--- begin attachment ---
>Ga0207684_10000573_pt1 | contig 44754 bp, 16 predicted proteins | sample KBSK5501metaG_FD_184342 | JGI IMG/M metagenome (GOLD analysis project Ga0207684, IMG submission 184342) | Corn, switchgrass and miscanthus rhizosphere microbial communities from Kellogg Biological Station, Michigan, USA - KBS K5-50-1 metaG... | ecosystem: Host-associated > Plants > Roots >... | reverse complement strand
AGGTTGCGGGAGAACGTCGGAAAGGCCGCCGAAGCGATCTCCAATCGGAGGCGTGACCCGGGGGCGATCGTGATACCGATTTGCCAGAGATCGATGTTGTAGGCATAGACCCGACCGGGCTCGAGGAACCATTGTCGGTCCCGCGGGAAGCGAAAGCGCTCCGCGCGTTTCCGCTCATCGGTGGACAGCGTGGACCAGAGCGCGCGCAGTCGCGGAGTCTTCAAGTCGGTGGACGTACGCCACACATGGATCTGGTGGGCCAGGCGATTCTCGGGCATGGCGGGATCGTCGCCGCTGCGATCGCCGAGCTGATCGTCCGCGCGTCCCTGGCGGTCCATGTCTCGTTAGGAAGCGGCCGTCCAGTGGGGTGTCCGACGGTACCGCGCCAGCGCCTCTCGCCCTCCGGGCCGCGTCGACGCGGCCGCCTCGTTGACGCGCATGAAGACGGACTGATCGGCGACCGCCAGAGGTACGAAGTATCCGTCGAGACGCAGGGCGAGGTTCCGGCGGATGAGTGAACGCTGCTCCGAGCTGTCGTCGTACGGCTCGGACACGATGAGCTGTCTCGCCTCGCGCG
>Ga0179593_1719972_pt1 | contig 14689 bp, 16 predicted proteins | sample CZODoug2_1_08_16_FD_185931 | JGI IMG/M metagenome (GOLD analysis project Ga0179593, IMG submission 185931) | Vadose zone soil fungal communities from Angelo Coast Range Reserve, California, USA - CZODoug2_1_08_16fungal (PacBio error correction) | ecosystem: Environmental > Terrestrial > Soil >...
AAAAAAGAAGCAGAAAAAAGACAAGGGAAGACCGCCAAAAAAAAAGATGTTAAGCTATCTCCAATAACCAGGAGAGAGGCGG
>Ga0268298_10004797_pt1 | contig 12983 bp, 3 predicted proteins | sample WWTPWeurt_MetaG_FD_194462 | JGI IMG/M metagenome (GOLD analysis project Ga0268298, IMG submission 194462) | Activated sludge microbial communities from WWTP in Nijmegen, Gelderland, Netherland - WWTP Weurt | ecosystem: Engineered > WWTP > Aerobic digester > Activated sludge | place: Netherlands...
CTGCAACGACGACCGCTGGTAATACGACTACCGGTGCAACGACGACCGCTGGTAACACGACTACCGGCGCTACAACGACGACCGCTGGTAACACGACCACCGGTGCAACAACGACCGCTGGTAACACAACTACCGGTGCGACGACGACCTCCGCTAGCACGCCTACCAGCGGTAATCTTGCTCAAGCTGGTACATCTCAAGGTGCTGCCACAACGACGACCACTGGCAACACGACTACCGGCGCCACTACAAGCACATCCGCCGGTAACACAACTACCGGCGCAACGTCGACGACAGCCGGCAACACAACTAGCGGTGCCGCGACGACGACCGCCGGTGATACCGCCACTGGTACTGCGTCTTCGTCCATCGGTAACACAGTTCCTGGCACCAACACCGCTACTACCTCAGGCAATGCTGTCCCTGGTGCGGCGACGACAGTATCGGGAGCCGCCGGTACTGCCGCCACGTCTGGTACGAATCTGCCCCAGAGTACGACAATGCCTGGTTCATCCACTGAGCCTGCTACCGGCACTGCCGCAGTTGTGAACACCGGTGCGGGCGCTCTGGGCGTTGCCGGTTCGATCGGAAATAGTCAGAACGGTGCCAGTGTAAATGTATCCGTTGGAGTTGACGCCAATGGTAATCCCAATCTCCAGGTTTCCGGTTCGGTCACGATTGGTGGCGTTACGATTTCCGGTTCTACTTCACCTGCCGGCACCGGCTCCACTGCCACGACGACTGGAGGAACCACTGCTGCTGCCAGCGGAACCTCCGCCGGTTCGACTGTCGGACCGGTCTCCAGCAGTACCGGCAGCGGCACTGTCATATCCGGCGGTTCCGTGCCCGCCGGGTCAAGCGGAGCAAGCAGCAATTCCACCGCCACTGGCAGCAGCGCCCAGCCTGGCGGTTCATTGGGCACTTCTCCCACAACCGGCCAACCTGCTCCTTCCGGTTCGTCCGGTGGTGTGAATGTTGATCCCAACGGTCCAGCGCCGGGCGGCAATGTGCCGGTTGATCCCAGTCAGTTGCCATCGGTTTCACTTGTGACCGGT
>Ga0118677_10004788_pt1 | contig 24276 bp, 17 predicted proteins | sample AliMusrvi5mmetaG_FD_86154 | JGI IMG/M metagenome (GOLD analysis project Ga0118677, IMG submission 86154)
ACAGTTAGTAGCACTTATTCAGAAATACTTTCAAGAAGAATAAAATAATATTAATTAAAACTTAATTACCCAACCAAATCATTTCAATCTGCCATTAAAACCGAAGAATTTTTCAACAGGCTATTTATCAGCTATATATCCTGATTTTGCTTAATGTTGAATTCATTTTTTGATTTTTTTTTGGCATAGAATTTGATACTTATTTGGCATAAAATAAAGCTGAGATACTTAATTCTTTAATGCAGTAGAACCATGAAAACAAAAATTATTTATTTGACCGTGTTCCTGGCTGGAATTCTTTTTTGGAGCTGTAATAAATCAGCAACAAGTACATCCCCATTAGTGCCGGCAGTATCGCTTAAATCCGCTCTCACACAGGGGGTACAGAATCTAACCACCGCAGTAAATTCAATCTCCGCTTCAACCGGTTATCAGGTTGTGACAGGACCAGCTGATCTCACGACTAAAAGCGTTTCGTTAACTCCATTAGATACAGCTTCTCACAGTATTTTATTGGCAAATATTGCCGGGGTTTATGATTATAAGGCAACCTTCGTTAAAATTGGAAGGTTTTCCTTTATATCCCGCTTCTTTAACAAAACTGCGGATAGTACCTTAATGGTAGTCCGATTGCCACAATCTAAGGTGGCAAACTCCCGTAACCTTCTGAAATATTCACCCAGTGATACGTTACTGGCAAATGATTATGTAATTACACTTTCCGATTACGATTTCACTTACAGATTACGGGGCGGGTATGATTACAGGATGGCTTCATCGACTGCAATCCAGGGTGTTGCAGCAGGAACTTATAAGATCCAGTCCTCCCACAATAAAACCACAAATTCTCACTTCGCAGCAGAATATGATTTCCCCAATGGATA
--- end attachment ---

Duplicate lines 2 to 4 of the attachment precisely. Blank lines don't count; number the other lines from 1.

AGGTTGCGGGAGAACGTCGGAAAGGCCGCCGAAGCGATCTCCAATCGGAGGCGTGACCCGGGGGCGATCGTGATACCGATTTGCCAGAGATCGATGTTGTAGGCATAGACCCGACCGGGCTCGAGGAACCATTGTCGGTCCCGCGGGAAGCGAAAGCGCTCCGCGCGTTTCCGCTCATCGGTGGACAGCGTGGACCAGAGCGCGCGCAGTCGCGGAGTCTTCAAGTCGGTGGACGTACGCCACACATGGATCTGGTGGGCCAGGCGATTCTCGGGCATGGCGGGATCGTCGCCGCTGCGATCGCCGAGCTGATCGTCCGCGCGTCCCTGGCGGTCCATGTCTCGTTAGGAAGCGGCCGTCCAGTGGGGTGTCCGACGGTACCGCGCCAGCGCCTCTCGCCCTCCGGGCCGCGTCGACGCGGCCGCCTCGTTGACGCGCATGAAGACGGACTGATCGGCGACCGCCAGAGGTACGAAGTATCCGTCGAGACGCAGGGCGAGGTTCCGGCGGATGAGTGAACGCTGCTCCGAGCTGTCGTCGTACGGCTCGGACACGATGAGCTGTCTCGCCTCGCGCG
>Ga0179593_1719972_pt1 | contig 14689 bp, 16 predicted proteins | sample CZODoug2_1_08_16_FD_185931 | JGI IMG/M metagenome (GOLD analysis project Ga0179593, IMG submission 185931) | Vadose zone soil fungal communities from Angelo Coast Range Reserve, California, USA - CZODoug2_1_08_16fungal (PacBio error correction) | ecosystem: Environmental > Terrestrial > Soil >...
AAAAAAGAAGCAGAAAAAAGACAAGGGAAGACCGCCAAAAAAAAAGATGTTAAGCTATCTCCAATAACCAGGAGAGAGGCGG